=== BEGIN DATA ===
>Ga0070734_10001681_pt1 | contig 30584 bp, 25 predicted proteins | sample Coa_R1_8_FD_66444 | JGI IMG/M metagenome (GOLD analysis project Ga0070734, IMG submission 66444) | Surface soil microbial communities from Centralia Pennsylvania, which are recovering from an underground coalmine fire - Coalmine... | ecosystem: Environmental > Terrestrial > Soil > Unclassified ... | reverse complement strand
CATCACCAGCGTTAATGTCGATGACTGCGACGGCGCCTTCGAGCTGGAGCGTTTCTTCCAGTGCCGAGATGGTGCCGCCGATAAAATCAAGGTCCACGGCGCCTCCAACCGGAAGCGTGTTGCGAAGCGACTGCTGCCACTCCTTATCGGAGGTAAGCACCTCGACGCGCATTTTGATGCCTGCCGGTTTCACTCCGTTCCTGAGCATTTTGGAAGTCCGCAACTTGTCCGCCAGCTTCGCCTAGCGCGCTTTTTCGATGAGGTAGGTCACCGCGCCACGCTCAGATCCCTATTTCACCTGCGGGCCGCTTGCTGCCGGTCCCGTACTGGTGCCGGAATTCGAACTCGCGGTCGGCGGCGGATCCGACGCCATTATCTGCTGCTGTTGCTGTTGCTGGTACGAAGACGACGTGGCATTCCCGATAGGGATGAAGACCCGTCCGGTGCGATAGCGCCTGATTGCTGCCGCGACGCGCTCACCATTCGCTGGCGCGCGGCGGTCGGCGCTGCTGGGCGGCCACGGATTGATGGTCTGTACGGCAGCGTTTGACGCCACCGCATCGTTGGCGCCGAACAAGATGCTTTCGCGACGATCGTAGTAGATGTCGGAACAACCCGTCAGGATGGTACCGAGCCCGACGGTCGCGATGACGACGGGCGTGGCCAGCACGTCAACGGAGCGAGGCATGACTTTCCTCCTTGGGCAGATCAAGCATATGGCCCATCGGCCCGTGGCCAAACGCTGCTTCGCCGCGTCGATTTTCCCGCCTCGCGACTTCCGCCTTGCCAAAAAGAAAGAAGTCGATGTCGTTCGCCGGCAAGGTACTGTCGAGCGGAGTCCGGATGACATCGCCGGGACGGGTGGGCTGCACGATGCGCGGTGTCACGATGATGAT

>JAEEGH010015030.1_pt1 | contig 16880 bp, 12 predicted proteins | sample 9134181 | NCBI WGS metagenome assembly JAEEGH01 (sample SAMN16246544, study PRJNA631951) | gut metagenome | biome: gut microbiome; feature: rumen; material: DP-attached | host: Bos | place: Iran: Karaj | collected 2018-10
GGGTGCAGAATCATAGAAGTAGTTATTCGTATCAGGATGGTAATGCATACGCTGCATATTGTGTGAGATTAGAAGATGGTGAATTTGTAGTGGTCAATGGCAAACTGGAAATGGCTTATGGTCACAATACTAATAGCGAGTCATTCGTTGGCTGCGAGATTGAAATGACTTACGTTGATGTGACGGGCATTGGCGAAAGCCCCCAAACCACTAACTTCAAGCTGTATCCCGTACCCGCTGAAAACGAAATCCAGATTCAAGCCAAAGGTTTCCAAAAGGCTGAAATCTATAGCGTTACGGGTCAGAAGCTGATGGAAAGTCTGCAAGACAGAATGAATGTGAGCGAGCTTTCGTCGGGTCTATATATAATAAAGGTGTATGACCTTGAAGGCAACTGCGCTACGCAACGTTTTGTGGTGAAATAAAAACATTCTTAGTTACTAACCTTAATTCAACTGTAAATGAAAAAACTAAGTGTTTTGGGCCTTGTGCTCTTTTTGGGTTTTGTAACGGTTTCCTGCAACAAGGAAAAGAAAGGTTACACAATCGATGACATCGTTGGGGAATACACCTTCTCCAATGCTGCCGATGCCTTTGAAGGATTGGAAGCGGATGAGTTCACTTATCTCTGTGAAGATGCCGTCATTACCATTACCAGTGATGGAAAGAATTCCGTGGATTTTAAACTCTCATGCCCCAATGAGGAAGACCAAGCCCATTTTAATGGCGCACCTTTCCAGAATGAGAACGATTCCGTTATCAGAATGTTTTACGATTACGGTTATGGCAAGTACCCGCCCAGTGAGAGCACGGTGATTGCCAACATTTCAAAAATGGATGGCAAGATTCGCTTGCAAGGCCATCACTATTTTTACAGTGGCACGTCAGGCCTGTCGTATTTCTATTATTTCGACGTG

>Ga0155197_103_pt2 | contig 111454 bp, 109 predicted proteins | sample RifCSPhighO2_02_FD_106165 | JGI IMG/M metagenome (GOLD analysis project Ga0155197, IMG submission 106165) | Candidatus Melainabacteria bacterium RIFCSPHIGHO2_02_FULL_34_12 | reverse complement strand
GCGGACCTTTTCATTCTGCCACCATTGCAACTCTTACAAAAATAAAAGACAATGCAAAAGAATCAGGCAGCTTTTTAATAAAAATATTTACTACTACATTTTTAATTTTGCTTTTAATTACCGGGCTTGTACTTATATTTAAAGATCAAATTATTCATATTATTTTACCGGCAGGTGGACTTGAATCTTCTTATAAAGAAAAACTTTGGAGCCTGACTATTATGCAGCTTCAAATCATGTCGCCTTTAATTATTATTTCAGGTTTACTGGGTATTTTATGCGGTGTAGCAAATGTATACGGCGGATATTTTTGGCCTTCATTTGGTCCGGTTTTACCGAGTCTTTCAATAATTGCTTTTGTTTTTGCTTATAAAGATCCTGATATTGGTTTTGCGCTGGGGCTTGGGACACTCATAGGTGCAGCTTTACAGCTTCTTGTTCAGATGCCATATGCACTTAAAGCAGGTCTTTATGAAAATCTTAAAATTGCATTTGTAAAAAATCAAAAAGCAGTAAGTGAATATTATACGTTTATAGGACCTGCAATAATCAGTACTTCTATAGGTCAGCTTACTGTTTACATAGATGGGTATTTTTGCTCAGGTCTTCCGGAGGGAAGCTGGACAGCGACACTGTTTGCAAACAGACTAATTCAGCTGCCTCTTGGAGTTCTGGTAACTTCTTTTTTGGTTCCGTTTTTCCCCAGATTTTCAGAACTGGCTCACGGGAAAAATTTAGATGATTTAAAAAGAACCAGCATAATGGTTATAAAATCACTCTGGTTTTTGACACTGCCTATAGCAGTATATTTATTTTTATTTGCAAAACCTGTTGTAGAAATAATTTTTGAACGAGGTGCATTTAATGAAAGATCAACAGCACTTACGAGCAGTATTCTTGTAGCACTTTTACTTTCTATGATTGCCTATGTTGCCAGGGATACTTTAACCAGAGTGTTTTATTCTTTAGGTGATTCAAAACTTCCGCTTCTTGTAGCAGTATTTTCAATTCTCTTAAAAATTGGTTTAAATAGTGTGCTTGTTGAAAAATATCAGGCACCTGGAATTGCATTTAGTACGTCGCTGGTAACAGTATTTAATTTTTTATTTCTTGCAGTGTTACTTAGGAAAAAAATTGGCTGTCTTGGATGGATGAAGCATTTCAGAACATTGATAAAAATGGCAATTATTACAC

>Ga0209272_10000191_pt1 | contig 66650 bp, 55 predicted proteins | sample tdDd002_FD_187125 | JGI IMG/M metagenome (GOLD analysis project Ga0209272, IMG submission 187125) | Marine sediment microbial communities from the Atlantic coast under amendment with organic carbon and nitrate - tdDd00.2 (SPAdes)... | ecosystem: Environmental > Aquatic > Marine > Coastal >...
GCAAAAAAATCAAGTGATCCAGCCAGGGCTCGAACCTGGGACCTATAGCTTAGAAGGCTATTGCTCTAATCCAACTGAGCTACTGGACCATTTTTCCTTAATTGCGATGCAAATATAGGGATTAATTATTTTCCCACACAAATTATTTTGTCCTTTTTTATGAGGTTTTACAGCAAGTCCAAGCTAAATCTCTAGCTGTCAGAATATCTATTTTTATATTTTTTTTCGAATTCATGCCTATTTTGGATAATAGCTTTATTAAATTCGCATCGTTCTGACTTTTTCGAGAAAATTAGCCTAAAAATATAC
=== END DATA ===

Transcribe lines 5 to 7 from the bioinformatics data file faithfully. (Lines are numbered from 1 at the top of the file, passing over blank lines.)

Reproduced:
>Ga0155197_103_pt2 | contig 111454 bp, 109 predicted proteins | sample RifCSPhighO2_02_FD_106165 | JGI IMG/M metagenome (GOLD analysis project Ga0155197, IMG submission 106165) | Candidatus Melainabacteria bacterium RIFCSPHIGHO2_02_FULL_34_12 | reverse complement strand
GCGGACCTTTTCATTCTGCCACCATTGCAACTCTTACAAAAATAAAAGACAATGCAAAAGAATCAGGCAGCTTTTTAATAAAAATATTTACTACTACATTTTTAATTTTGCTTTTAATTACCGGGCTTGTACTTATATTTAAAGATCAAATTATTCATATTATTTTACCGGCAGGTGGACTTGAATCTTCTTATAAAGAAAAACTTTGGAGCCTGACTATTATGCAGCTTCAAATCATGTCGCCTTTAATTATTATTTCAGGTTTACTGGGTATTTTATGCGGTGTAGCAAATGTATACGGCGGATATTTTTGGCCTTCATTTGGTCCGGTTTTACCGAGTCTTTCAATAATTGCTTTTGTTTTTGCTTATAAAGATCCTGATATTGGTTTTGCGCTGGGGCTTGGGACACTCATAGGTGCAGCTTTACAGCTTCTTGTTCAGATGCCATATGCACTTAAAGCAGGTCTTTATGAAAATCTTAAAATTGCATTTGTAAAAAATCAAAAAGCAGTAAGTGAATATTATACGTTTATAGGACCTGCAATAATCAGTACTTCTATAGGTCAGCTTACTGTTTACATAGATGGGTATTTTTGCTCAGGTCTTCCGGAGGGAAGCTGGACAGCGACACTGTTTGCAAACAGACTAATTCAGCTGCCTCTTGGAGTTCTGGTAACTTCTTTTTTGGTTCCGTTTTTCCCCAGATTTTCAGAACTGGCTCACGGGAAAAATTTAGATGATTTAAAAAGAACCAGCATAATGGTTATAAAATCACTCTGGTTTTTGACACTGCCTATAGCAGTATATTTATTTTTATTTGCAAAACCTGTTGTAGAAATAATTTTTGAACGAGGTGCATTTAATGAAAGATCAACAGCACTTACGAGCAGTATTCTTGTAGCACTTTTACTTTCTATGATTGCCTATGTTGCCAGGGATACTTTAACCAGAGTGTTTTATTCTTTAGGTGATTCAAAACTTCCGCTTCTTGTAGCAGTATTTTCAATTCTCTTAAAAATTGGTTTAAATAGTGTGCTTGTTGAAAAATATCAGGCACCTGGAATTGCATTTAGTACGTCGCTGGTAACAGTATTTAATTTTTTATTTCTTGCAGTGTTACTTAGGAAAAAAATTGGCTGTCTTGGATGGATGAAGCATTTCAGAACATTGATAAAAATGGCAATTATTACAC

>Ga0209272_10000191_pt1 | contig 66650 bp, 55 predicted proteins | sample tdDd002_FD_187125 | JGI IMG/M metagenome (GOLD analysis project Ga0209272, IMG submission 187125) | Marine sediment microbial communities from the Atlantic coast under amendment with organic carbon and nitrate - tdDd00.2 (SPAdes)... | ecosystem: Environmental > Aquatic > Marine > Coastal >...